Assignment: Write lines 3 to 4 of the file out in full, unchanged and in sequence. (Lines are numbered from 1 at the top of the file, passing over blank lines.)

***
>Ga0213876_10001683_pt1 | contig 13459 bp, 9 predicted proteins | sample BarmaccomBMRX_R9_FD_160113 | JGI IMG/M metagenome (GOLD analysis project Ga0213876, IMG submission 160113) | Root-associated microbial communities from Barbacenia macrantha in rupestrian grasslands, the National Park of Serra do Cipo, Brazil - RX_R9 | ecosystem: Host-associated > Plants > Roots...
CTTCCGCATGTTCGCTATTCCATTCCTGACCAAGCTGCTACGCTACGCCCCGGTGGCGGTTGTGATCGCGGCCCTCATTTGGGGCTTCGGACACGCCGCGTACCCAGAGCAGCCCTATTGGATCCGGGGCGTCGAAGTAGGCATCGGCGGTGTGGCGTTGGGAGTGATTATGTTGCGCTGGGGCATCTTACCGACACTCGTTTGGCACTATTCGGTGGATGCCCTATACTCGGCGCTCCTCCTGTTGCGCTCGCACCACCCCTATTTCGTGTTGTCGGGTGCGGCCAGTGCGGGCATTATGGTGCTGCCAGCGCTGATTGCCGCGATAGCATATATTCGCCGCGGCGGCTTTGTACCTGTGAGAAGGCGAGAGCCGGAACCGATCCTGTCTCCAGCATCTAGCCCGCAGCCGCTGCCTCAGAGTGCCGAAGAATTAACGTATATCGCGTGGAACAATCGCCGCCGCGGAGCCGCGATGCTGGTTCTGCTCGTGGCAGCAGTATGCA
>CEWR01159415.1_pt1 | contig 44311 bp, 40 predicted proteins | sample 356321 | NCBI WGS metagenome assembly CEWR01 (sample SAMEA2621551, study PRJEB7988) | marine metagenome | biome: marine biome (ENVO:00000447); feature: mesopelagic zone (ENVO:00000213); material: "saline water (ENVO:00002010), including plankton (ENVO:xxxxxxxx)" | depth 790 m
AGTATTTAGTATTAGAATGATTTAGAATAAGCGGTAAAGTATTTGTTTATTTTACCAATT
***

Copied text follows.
>CEWR01159415.1_pt1 | contig 44311 bp, 40 predicted proteins | sample 356321 | NCBI WGS metagenome assembly CEWR01 (sample SAMEA2621551, study PRJEB7988) | marine metagenome | biome: marine biome (ENVO:00000447); feature: mesopelagic zone (ENVO:00000213); material: "saline water (ENVO:00002010), including plankton (ENVO:xxxxxxxx)" | depth 790 m
AGTATTTAGTATTAGAATGATTTAGAATAAGCGGTAAAGTATTTGTTTATTTTACCAATT